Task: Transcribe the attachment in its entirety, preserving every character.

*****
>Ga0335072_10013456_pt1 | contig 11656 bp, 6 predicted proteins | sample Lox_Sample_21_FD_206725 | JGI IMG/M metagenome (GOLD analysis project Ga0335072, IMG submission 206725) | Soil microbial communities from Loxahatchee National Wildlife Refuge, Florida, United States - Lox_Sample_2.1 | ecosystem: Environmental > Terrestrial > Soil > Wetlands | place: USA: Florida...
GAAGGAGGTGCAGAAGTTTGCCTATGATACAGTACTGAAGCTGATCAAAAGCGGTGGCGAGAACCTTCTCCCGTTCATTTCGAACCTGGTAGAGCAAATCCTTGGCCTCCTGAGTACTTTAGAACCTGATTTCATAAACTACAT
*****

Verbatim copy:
>Ga0335072_10013456_pt1 | contig 11656 bp, 6 predicted proteins | sample Lox_Sample_21_FD_206725 | JGI IMG/M metagenome (GOLD analysis project Ga0335072, IMG submission 206725) | Soil microbial communities from Loxahatchee National Wildlife Refuge, Florida, United States - Lox_Sample_2.1 | ecosystem: Environmental > Terrestrial > Soil > Wetlands | place: USA: Florida...
GAAGGAGGTGCAGAAGTTTGCCTATGATACAGTACTGAAGCTGATCAAAAGCGGTGGCGAGAACCTTCTCCCGTTCATTTCGAACCTGGTAGAGCAAATCCTTGGCCTCCTGAGTACTTTAGAACCTGATTTCATAAACTACAT